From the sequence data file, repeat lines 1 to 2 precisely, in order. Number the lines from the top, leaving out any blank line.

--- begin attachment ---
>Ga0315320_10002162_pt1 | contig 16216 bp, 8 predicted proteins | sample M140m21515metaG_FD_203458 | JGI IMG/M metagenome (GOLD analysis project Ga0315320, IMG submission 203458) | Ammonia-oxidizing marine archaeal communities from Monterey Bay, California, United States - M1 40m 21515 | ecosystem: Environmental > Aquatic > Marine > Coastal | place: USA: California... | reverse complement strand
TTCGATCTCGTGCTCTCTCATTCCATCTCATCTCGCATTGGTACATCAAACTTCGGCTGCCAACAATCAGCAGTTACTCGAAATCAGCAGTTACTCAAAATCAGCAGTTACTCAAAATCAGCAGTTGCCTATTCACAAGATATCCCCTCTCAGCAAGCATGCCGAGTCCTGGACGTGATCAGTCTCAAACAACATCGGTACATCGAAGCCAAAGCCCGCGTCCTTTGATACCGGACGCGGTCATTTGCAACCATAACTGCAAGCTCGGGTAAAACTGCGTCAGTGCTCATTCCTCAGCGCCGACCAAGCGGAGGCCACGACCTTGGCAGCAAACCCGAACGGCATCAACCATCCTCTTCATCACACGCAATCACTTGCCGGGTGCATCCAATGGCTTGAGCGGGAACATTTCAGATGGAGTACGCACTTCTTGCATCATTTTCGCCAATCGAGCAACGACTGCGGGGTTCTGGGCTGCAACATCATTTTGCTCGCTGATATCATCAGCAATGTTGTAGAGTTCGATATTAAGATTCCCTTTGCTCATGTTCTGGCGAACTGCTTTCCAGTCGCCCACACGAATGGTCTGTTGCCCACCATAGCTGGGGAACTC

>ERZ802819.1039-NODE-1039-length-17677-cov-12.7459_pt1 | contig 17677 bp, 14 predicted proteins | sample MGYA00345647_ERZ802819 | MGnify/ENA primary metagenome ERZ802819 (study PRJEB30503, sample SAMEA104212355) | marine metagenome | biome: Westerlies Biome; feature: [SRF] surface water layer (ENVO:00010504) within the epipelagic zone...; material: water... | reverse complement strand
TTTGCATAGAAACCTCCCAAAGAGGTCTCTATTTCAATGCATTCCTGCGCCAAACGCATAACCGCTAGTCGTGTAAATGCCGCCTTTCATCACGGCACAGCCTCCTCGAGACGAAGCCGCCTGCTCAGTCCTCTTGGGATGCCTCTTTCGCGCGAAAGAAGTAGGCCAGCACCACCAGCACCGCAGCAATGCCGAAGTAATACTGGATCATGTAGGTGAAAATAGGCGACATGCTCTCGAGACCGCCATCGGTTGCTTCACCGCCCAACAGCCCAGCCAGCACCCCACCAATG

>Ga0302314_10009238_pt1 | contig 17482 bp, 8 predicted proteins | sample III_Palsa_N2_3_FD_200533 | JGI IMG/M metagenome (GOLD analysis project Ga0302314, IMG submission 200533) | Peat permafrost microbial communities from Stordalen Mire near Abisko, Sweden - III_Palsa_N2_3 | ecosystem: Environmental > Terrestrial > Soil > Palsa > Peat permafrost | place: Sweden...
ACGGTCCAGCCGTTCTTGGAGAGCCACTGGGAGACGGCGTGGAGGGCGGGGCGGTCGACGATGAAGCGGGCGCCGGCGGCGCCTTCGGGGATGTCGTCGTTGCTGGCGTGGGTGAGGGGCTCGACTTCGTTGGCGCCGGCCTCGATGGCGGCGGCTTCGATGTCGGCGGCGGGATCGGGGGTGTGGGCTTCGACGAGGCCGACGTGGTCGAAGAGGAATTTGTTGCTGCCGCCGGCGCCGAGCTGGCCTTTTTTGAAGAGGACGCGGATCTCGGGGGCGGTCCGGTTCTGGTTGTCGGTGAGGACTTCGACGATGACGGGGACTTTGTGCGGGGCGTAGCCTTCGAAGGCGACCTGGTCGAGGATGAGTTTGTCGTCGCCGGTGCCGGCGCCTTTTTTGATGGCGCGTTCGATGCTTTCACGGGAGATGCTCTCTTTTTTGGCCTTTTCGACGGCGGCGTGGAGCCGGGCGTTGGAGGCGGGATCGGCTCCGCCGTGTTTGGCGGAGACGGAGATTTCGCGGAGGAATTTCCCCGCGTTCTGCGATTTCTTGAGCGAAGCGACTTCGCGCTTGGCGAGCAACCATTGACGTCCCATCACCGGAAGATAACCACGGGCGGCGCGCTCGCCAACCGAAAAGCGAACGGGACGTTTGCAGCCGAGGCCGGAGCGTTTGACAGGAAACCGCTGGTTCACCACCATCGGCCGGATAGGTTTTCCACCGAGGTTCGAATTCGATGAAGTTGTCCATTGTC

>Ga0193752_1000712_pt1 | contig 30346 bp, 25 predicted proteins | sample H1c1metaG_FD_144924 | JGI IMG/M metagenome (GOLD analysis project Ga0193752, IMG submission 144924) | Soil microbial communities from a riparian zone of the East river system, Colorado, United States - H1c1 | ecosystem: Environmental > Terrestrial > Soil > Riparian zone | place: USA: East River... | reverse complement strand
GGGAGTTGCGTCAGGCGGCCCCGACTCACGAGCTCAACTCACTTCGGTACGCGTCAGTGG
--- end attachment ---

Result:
>Ga0315320_10002162_pt1 | contig 16216 bp, 8 predicted proteins | sample M140m21515metaG_FD_203458 | JGI IMG/M metagenome (GOLD analysis project Ga0315320, IMG submission 203458) | Ammonia-oxidizing marine archaeal communities from Monterey Bay, California, United States - M1 40m 21515 | ecosystem: Environmental > Aquatic > Marine > Coastal | place: USA: California... | reverse complement strand
TTCGATCTCGTGCTCTCTCATTCCATCTCATCTCGCATTGGTACATCAAACTTCGGCTGCCAACAATCAGCAGTTACTCGAAATCAGCAGTTACTCAAAATCAGCAGTTACTCAAAATCAGCAGTTGCCTATTCACAAGATATCCCCTCTCAGCAAGCATGCCGAGTCCTGGACGTGATCAGTCTCAAACAACATCGGTACATCGAAGCCAAAGCCCGCGTCCTTTGATACCGGACGCGGTCATTTGCAACCATAACTGCAAGCTCGGGTAAAACTGCGTCAGTGCTCATTCCTCAGCGCCGACCAAGCGGAGGCCACGACCTTGGCAGCAAACCCGAACGGCATCAACCATCCTCTTCATCACACGCAATCACTTGCCGGGTGCATCCAATGGCTTGAGCGGGAACATTTCAGATGGAGTACGCACTTCTTGCATCATTTTCGCCAATCGAGCAACGACTGCGGGGTTCTGGGCTGCAACATCATTTTGCTCGCTGATATCATCAGCAATGTTGTAGAGTTCGATATTAAGATTCCCTTTGCTCATGTTCTGGCGAACTGCTTTCCAGTCGCCCACACGAATGGTCTGTTGCCCACCATAGCTGGGGAACTC